Germany charges ahead in decarbonising domestic flights with new e-fuel roadmap

Germany seeks to fly ahead in getting e-fuels market ready

As Germany endeavours to preempt upcoming EU legislation, EURACTIV keeps you updated on the German PtL roadmap. EPA-EFE/VINCENT JANNINK [VINCENT JANNINK]

One third of fuel used in domestic flights by 2030 will come from sustainable sources, according to a new German roadmap on the market ramp-up of power-to-liquid (PtL) kerosene unveiled on Friday (7 May).

The plan for increased use of sustainable aviation fuels (SAFs) aims to have an annual production of 200,000 tonnes of green kerosene by 2030.

Politicians and representatives of interest groups came together on Friday (7 May) to announce that they had come to an agreement on the German roadmap towards production of sustainable PtL kerosene, a type of electro-fuel.

“By switching to electricity-based kerosene, we can save millions of tons of CO2 emissions in aviation,” said Andreas Scheuer, Germany’s transport minister, adding that the PtL roadmap will further the technological leadership of German companies.

“With electricity-based kerosene based on green hydrogen, we are showing that flying and climate protection are not contradictory,” added Peter Altmaier, minister of the economy and energy.

PtL kerosene is created from water, CO2, and electricity. If the electricity used stems from renewable sources, PtL kerosene is practically carbon neutral.

PtL kerosene is still far from competitive, which is why the German plan foresees a two-pronged approach of subsidising research as well as production of PtL kerosene. It furthermore envisions a demand-side opt-in programme by which the relevant industries agree to purchase certain quantities of the fuel despite the higher price point.

The German roadmap was released ahead of the publication of the ReFuelEU Aviation initiative, an EU proposal to increase the use of sustainable aviation fuels (SAFs) such as PtL across the bloc.

SAFs are seen as an efficient way to decarbonise aviation, a notoriously carbon-intensive sector, as they can be blended with kerosene without requiring changes to the aircraft engine.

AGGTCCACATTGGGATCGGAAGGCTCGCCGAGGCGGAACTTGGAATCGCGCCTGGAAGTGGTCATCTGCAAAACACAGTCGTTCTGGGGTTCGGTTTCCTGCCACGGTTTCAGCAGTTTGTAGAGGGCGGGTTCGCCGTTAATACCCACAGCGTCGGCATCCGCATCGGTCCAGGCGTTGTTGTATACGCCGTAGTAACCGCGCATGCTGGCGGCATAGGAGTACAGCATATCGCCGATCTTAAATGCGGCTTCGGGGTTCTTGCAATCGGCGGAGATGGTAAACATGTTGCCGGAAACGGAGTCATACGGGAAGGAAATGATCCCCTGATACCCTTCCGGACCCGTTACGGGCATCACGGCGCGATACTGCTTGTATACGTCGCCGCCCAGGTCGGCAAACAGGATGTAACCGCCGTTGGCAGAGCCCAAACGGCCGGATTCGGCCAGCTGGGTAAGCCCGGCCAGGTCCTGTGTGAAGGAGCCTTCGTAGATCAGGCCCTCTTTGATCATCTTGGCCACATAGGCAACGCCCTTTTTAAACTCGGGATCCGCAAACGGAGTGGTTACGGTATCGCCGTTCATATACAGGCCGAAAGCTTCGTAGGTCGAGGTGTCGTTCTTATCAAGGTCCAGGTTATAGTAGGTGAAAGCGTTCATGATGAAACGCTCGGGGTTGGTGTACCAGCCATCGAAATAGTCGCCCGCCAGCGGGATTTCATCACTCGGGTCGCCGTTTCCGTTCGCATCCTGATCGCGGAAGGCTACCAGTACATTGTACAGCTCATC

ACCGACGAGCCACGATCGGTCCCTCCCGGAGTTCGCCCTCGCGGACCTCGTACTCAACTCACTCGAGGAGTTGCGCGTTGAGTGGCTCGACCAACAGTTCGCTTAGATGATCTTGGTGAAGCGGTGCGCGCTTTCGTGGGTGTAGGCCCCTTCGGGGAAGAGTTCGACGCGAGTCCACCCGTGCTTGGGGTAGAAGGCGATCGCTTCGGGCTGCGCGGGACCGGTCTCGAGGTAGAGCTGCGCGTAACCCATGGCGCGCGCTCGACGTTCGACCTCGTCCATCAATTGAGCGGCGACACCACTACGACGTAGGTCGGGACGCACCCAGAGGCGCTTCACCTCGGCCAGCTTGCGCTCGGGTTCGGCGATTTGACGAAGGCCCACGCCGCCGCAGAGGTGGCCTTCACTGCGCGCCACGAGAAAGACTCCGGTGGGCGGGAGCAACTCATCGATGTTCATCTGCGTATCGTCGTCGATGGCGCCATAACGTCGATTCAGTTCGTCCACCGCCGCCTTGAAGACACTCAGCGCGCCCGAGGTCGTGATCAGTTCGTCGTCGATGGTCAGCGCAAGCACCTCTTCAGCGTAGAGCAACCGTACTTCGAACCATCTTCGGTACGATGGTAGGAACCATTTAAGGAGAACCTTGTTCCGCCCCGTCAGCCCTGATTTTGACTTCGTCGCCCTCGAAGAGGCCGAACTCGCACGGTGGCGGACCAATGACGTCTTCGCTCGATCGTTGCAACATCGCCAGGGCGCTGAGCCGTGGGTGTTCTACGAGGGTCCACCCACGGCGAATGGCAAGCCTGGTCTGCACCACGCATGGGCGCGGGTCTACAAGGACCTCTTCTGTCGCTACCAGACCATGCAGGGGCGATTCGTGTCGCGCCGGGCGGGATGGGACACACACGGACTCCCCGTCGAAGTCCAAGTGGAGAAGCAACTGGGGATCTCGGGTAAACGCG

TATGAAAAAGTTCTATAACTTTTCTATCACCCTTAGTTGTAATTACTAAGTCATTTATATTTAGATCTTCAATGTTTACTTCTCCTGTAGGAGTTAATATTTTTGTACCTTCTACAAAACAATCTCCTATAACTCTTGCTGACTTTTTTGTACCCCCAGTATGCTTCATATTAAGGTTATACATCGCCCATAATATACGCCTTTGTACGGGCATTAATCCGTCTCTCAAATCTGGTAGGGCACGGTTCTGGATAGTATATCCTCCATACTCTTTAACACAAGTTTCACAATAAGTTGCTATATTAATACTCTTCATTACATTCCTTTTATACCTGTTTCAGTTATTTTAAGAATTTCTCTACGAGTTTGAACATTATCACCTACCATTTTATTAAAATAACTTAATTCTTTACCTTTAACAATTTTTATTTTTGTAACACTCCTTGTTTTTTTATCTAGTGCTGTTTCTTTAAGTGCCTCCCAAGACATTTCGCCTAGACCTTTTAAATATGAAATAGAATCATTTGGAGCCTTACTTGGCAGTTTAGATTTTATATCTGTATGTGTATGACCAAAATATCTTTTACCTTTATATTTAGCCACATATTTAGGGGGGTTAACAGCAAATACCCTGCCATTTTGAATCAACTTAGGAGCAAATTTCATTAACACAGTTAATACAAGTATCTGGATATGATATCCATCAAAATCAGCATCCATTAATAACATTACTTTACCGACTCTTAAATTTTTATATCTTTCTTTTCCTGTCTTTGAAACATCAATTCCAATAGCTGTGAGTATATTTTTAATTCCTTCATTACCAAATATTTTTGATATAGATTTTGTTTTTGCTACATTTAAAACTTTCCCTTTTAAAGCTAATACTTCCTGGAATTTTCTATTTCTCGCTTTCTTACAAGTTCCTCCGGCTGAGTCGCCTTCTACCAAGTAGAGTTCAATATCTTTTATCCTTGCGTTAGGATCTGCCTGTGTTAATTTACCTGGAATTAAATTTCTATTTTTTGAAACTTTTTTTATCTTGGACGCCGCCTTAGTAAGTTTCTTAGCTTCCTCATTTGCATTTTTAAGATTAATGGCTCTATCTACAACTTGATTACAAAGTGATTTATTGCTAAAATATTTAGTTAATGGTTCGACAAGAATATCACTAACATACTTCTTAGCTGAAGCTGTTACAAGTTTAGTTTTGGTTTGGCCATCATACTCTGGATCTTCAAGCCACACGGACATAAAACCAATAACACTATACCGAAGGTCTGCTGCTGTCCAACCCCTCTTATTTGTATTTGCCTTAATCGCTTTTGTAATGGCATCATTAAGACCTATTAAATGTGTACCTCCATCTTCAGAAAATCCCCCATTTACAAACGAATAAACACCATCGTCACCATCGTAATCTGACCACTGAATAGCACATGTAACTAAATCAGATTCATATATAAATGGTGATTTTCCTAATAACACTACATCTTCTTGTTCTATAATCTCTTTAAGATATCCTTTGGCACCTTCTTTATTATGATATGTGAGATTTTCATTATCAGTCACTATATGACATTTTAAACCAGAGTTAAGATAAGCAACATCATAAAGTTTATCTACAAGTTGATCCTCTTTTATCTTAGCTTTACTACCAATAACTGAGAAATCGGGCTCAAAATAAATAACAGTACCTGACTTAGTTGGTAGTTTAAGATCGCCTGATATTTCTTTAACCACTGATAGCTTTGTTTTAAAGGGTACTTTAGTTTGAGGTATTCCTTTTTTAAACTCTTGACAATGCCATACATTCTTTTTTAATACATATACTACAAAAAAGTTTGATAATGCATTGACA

They are widely supported by the aviation industry as a means to cut emissions while low-carbon jet technology, such as electric aircraft and hydrogen jets, reaches maturity.

However, SAFs have seen limited uptake to date, as the lack of supply has made them considerably more expensive than their fossil-fuel counterpart.

It is expected that the EU proposal will set a staggered mandate for the use of SAFs, obliging all aircraft refuelling at airports within the bloc to use green jet fuel. Doing so is intended to bolster the SAF market, increasing supply and dropping the cost.

A source with knowledge of ReFuelEU told EURACTIV that the proposal will likely set a SAF mandate of 2% in 2025, moving to 5% in 2030, 20% in 2035, 32% in 2040, and 63% in 2050.

A submandate for PtL is also being considered, potentially starting at 0.7% in 2030 and increasing to 25% by 2050.

The initiative, which will be published “before summer” according to EU transport commissioner Adina Vălean, will likely take the form of a regulation, meaning it will be immediately applicable across all EU countries.

EU planning staggered increase in use of green jet fuel

The EU’s upcoming ReFuelEU proposal, aimed at cutting emissions in the aviation sector, will apply a staggered blending mandate for green jet fuel, with the percentage scaling up in roughly five-year intervals, EURACTIV understands.

The signatory parties to the German roadmap pledged to shape the development of criteria for renewable PtL kerosene at both EU level and internationally.

“Our goal is CO2-neutral flying. To achieve this goal, replacing fossil kerosene with sustainable aviation fuels is essential,” said Peter Gerber, CEO of Brussels Airlines, adding that he could envision guaranteed purchasing agreements to ensure PtL kerosene makes it to market.

“Electricity-based fuels are an updraft for CO2-neutral aviation. After all, aircraft for regular air traffic cannot fly electrically for the foreseeable future,” added German environment minister Svenja Schulze, who said the roadmap will improve legal certainty for airlines and encouarge investments in renewables.

Legal certainty has been something of a rare commodity for companies in Germany over the past years, with changes in the political consensus prompting arbitration proceedings, and federal court judgements overruling legislation in multiple instances.

These include struggles of companies involved in the Nord Stream 2 pipeline project, or the stagnating expansion of wind farms, upon which the PtL roadmap hinges.

Germany’s onshore wind expansion continues to struggle

Attempts by the German authorities to attract investment in wind power fell flat, marking another episode in a series of unpopular tenders for wind power, according to the results of tenders for renewables, published on Friday (30 April).

[Edited by Frédéric Simon]

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